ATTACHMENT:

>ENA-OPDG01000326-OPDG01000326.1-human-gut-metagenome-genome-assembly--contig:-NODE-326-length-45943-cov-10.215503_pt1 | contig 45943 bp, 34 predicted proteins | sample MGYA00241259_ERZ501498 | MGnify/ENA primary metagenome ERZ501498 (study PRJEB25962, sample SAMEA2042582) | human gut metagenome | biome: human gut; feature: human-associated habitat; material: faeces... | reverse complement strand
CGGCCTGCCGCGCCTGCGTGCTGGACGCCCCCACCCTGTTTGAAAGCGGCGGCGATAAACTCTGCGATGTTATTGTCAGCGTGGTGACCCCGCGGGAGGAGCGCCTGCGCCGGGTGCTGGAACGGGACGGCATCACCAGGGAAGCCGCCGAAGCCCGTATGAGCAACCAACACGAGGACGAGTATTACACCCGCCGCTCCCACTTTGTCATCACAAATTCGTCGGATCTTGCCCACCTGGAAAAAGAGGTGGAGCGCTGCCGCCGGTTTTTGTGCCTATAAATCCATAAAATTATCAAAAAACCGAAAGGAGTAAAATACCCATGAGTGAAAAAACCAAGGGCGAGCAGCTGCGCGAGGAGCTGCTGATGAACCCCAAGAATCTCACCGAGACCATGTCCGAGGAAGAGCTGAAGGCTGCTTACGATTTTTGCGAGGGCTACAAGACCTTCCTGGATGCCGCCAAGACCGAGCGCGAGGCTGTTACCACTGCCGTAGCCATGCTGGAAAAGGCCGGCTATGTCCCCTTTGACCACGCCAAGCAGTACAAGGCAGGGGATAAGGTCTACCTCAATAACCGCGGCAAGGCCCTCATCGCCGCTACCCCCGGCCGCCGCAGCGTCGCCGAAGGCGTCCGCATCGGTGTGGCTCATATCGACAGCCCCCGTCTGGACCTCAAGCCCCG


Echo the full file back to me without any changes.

>ENA-OPDG01000326-OPDG01000326.1-human-gut-metagenome-genome-assembly--contig:-NODE-326-length-45943-cov-10.215503_pt1 | contig 45943 bp, 34 predicted proteins | sample MGYA00241259_ERZ501498 | MGnify/ENA primary metagenome ERZ501498 (study PRJEB25962, sample SAMEA2042582) | human gut metagenome | biome: human gut; feature: human-associated habitat; material: faeces... | reverse complement strand
CGGCCTGCCGCGCCTGCGTGCTGGACGCCCCCACCCTGTTTGAAAGCGGCGGCGATAAACTCTGCGATGTTATTGTCAGCGTGGTGACCCCGCGGGAGGAGCGCCTGCGCCGGGTGCTGGAACGGGACGGCATCACCAGGGAAGCCGCCGAAGCCCGTATGAGCAACCAACACGAGGACGAGTATTACACCCGCCGCTCCCACTTTGTCATCACAAATTCGTCGGATCTTGCCCACCTGGAAAAAGAGGTGGAGCGCTGCCGCCGGTTTTTGTGCCTATAAATCCATAAAATTATCAAAAAACCGAAAGGAGTAAAATACCCATGAGTGAAAAAACCAAGGGCGAGCAGCTGCGCGAGGAGCTGCTGATGAACCCCAAGAATCTCACCGAGACCATGTCCGAGGAAGAGCTGAAGGCTGCTTACGATTTTTGCGAGGGCTACAAGACCTTCCTGGATGCCGCCAAGACCGAGCGCGAGGCTGTTACCACTGCCGTAGCCATGCTGGAAAAGGCCGGCTATGTCCCCTTTGACCACGCCAAGCAGTACAAGGCAGGGGATAAGGTCTACCTCAATAACCGCGGCAAGGCCCTCATCGCCGCTACCCCCGGCCGCCGCAGCGTCGCCGAAGGCGTCCGCATCGGTGTGGCTCATATCGACAGCCCCCGTCTGGACCTCAAGCCCCG